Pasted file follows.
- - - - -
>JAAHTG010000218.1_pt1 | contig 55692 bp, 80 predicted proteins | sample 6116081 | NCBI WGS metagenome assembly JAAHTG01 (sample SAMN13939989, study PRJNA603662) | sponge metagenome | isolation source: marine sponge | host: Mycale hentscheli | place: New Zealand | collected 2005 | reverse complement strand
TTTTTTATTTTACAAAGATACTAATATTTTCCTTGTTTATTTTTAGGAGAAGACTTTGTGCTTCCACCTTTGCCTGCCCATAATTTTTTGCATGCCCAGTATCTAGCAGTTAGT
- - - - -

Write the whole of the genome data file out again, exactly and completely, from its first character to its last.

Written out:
>JAAHTG010000218.1_pt1 | contig 55692 bp, 80 predicted proteins | sample 6116081 | NCBI WGS metagenome assembly JAAHTG01 (sample SAMN13939989, study PRJNA603662) | sponge metagenome | isolation source: marine sponge | host: Mycale hentscheli | place: New Zealand | collected 2005 | reverse complement strand
TTTTTTATTTTACAAAGATACTAATATTTTCCTTGTTTATTTTTAGGAGAAGACTTTGTGCTTCCACCTTTGCCTGCCCATAATTTTTTGCATGCCCAGTATCTAGCAGTTAGT